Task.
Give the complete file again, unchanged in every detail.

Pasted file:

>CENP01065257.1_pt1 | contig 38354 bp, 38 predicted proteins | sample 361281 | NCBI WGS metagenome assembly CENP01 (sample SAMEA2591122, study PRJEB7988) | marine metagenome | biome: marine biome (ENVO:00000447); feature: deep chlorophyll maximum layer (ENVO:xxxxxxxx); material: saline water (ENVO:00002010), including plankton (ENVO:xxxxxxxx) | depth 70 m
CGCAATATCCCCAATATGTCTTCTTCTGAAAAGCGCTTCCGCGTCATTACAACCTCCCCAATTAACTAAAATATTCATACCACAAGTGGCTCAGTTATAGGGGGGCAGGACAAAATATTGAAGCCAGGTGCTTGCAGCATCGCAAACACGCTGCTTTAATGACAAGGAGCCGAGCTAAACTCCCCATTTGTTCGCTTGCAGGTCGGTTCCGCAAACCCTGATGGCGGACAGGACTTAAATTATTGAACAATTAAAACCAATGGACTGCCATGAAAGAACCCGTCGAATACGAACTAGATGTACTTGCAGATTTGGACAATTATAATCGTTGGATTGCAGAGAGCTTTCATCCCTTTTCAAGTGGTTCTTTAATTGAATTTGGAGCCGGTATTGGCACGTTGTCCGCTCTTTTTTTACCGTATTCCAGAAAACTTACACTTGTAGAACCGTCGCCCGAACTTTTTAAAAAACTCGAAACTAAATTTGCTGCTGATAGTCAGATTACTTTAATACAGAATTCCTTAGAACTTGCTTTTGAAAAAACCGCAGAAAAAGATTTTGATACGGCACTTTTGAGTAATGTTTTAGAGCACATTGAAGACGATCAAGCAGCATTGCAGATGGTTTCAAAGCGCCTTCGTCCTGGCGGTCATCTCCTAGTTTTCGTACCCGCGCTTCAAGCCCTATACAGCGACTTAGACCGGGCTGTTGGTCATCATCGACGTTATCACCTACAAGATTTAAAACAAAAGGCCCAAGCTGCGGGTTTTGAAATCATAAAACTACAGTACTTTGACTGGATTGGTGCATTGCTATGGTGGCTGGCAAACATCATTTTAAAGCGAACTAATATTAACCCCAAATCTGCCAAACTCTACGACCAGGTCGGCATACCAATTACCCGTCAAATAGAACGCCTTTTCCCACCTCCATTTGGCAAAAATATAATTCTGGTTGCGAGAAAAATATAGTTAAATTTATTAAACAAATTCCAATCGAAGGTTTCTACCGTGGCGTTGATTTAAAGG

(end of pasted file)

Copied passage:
>CENP01065257.1_pt1 | contig 38354 bp, 38 predicted proteins | sample 361281 | NCBI WGS metagenome assembly CENP01 (sample SAMEA2591122, study PRJEB7988) | marine metagenome | biome: marine biome (ENVO:00000447); feature: deep chlorophyll maximum layer (ENVO:xxxxxxxx); material: saline water (ENVO:00002010), including plankton (ENVO:xxxxxxxx) | depth 70 m
CGCAATATCCCCAATATGTCTTCTTCTGAAAAGCGCTTCCGCGTCATTACAACCTCCCCAATTAACTAAAATATTCATACCACAAGTGGCTCAGTTATAGGGGGGCAGGACAAAATATTGAAGCCAGGTGCTTGCAGCATCGCAAACACGCTGCTTTAATGACAAGGAGCCGAGCTAAACTCCCCATTTGTTCGCTTGCAGGTCGGTTCCGCAAACCCTGATGGCGGACAGGACTTAAATTATTGAACAATTAAAACCAATGGACTGCCATGAAAGAACCCGTCGAATACGAACTAGATGTACTTGCAGATTTGGACAATTATAATCGTTGGATTGCAGAGAGCTTTCATCCCTTTTCAAGTGGTTCTTTAATTGAATTTGGAGCCGGTATTGGCACGTTGTCCGCTCTTTTTTTACCGTATTCCAGAAAACTTACACTTGTAGAACCGTCGCCCGAACTTTTTAAAAAACTCGAAACTAAATTTGCTGCTGATAGTCAGATTACTTTAATACAGAATTCCTTAGAACTTGCTTTTGAAAAAACCGCAGAAAAAGATTTTGATACGGCACTTTTGAGTAATGTTTTAGAGCACATTGAAGACGATCAAGCAGCATTGCAGATGGTTTCAAAGCGCCTTCGTCCTGGCGGTCATCTCCTAGTTTTCGTACCCGCGCTTCAAGCCCTATACAGCGACTTAGACCGGGCTGTTGGTCATCATCGACGTTATCACCTACAAGATTTAAAACAAAAGGCCCAAGCTGCGGGTTTTGAAATCATAAAACTACAGTACTTTGACTGGATTGGTGCATTGCTATGGTGGCTGGCAAACATCATTTTAAAGCGAACTAATATTAACCCCAAATCTGCCAAACTCTACGACCAGGTCGGCATACCAATTACCCGTCAAATAGAACGCCTTTTCCCACCTCCATTTGGCAAAAATATAATTCTGGTTGCGAGAAAAATATAGTTAAATTTATTAAACAAATTCCAATCGAAGGTTTCTACCGTGGCGTTGATTTAAAGG